Local governments extend food and yard waste collection to multifamily dwellings
Editor’s note: The original version of this story was removed from our website because of incorrect information about a recycling/composting program in Iowa City, Iowa. The following is a rewritten version with new information from Mill Valley, Calif. We apologize for any confusion.
Curbside food and yard waste pickup for multifamily housing units is the next frontier for municipal composting programs. And, finding a solution that works for everyone can be tricky.
Mill Valley, Calif., began offering weekly curbside collection for food and yard waste in August to its 14,000 residents, but convincing multifamily residences, such as apartments and condos, to get on board with the program has posed some challenges, says Carol Misseldine, the city’s sustainability director. Although participation among residents in apartments is building steadily, the city is pushing more people to take part, she says.
Mill Valley has long provided curbside pickup of compostable yard waste every other week through a contract with an independent hauler. Now that the contract has been expanded to include weekly food waste collection, residents are being asked to dispose of their food scraps in the same green bins they use to collect yard waste. But, because few multifamily residents have yards, many are composting for the first time and are unfamiliar with the process. “At multifamily residences like condos, it’s less common for residents to have green [composting] cans because apartment dwellers themselves don’t have yard waste,” Misseldine says. “Oftentimes the landlord is responsible for hauling away whatever yard waste there might be.”
Then there is the issue of frequent tenant turnover. A resident who knows the ins and outs of composting could be replaced by another who does not, Misseldine says.
For those reasons, the city is working with the Marin County, Calif.-based nonprofit Environmental Forum of Marin to implement an education program to teach multifamily residents how to compost properly. Part of that program will include identifying people at each apartment or condo complex who can assist their neighbors with proper composting, much like a Neighborhood Watch block captain would lead neighbors in safety efforts. The nonprofit also is developing a database of apartment and condo residents to keep track of who is using the bins. “It’s a big undertaking. It’s much more difficult than with single-family residents,” Misseldine says of outreach efforts.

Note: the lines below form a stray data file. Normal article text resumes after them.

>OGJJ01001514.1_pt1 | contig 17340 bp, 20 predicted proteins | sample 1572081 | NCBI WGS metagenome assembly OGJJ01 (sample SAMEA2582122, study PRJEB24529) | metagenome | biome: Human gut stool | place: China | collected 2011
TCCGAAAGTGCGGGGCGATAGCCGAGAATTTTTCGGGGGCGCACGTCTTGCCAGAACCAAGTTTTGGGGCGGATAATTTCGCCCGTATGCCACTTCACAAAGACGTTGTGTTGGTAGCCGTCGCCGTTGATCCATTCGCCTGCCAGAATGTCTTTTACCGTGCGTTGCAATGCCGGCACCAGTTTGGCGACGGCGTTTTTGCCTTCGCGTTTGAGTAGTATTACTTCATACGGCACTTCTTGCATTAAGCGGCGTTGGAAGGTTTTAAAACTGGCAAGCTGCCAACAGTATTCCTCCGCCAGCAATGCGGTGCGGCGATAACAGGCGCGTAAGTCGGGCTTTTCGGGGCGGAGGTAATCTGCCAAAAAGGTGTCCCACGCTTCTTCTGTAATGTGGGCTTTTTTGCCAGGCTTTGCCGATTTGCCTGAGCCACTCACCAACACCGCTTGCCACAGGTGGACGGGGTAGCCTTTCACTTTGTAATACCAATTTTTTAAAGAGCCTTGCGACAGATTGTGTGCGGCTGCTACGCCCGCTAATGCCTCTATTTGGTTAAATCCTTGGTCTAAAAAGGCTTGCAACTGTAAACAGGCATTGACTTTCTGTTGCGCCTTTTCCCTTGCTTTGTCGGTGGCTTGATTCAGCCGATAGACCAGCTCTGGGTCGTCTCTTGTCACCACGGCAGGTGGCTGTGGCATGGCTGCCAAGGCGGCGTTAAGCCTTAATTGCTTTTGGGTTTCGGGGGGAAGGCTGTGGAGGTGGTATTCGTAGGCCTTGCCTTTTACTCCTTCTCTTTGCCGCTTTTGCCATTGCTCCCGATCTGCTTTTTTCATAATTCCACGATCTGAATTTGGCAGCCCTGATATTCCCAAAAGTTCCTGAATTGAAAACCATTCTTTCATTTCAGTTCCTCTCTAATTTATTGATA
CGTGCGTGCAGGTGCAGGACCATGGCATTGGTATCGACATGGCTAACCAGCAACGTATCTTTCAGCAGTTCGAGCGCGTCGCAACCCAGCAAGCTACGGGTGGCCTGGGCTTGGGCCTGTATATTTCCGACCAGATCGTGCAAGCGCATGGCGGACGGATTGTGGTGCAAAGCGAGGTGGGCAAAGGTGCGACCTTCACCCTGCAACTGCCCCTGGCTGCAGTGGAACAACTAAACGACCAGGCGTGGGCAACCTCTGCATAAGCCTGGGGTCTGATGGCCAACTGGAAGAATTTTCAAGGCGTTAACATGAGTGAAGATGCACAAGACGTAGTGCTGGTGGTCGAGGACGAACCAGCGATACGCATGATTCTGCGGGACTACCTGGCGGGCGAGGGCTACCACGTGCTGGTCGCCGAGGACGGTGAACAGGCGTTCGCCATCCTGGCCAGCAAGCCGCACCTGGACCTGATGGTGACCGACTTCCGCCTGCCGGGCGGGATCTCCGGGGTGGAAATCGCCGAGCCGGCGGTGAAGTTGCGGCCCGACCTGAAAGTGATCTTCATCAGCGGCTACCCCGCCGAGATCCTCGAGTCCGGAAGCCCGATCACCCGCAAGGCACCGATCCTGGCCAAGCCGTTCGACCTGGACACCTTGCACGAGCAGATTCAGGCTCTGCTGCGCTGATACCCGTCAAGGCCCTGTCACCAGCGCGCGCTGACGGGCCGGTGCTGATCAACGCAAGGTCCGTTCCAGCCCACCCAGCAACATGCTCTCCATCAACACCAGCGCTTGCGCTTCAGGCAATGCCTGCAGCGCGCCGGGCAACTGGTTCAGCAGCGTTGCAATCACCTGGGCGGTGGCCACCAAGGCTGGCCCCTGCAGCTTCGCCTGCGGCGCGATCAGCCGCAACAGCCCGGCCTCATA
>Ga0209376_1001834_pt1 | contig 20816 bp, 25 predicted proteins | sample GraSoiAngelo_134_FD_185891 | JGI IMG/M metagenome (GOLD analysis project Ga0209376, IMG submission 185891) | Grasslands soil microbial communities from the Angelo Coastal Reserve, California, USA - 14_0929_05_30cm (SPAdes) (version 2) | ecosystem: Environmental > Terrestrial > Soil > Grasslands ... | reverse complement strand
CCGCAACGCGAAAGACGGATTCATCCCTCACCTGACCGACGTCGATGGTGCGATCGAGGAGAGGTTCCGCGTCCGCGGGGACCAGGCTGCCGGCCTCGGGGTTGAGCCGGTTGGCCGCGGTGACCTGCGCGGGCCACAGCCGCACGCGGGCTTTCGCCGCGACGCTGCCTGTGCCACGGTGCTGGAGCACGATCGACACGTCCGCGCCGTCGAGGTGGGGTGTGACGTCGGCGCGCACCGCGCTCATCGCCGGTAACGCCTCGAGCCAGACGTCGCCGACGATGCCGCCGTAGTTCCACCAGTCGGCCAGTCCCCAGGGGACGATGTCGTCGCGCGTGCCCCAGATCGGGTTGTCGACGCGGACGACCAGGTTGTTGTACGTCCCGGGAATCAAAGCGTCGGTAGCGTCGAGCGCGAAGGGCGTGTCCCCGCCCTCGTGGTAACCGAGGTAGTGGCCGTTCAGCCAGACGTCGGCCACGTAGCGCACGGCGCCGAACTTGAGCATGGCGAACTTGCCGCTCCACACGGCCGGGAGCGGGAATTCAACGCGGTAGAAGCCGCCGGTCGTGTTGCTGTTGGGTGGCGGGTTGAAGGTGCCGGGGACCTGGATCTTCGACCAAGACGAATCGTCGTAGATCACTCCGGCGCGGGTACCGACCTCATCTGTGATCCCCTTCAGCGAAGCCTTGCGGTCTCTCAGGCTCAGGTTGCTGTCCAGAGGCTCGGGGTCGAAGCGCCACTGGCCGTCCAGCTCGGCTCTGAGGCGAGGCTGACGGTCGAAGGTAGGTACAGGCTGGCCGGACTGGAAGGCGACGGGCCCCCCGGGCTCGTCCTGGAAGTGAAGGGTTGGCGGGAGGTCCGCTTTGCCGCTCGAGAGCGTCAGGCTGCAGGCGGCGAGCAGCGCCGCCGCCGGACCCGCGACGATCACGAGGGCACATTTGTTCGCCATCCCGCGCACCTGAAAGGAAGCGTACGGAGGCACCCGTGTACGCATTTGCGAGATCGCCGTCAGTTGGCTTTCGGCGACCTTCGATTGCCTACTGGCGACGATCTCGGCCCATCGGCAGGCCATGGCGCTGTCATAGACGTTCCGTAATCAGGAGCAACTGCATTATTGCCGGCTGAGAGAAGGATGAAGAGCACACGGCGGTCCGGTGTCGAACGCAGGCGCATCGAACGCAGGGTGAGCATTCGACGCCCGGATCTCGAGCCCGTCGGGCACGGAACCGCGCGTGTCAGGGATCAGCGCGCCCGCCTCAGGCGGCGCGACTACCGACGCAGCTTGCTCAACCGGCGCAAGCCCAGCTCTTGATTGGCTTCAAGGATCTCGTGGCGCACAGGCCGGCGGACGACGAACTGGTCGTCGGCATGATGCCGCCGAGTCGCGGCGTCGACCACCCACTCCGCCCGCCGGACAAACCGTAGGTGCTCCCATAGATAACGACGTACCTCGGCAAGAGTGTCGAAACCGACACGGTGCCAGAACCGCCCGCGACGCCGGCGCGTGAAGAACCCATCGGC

The Mill Valley outreach program is in the design phase, and the city plans to begin implementation between January and April 2011. Some cities are further along in their multifamily composting programs. In San Francisco, mandatory composting became law for all homes, businesses and multifamily complexes in October 2009. Tenants and landlords could face fines beginning July 2011 for failing to properly sort their trash and compostables.
So far, the city has about a 60 percent participation rate among its 10,000 apartment buildings. But, getting to that rate has required continuing efforts, says Alexa Kielty, residential assistant for San Francisco’s Zero Waste program. “A lot of people have sort of written off apartments as not being able to compost or recycle. But through person-to-person outreach, we’ve really seen some headway,” she says. Meanwhile, Portland, Ore., is conducting a pilot curbside food and yard waste pickup program with the intention of extending it to homes citywide and eventually apartments, says city spokesman Roy Kaufmann.
Networking is key to a successful multifamily food and yard waste collection program, says Sally Brown, research and associate professor at the University of Washington College of the Environment. Multifamily composting success rates are much better when there is a condo or co-op association for the tenants, she says. To reach out to smaller properties, cities and counties would benefit from establishing similar networks with set fee structures for the landlords to follow so that it is in the owner’s interest to participate to avoid price fluctuations in composting services, she says.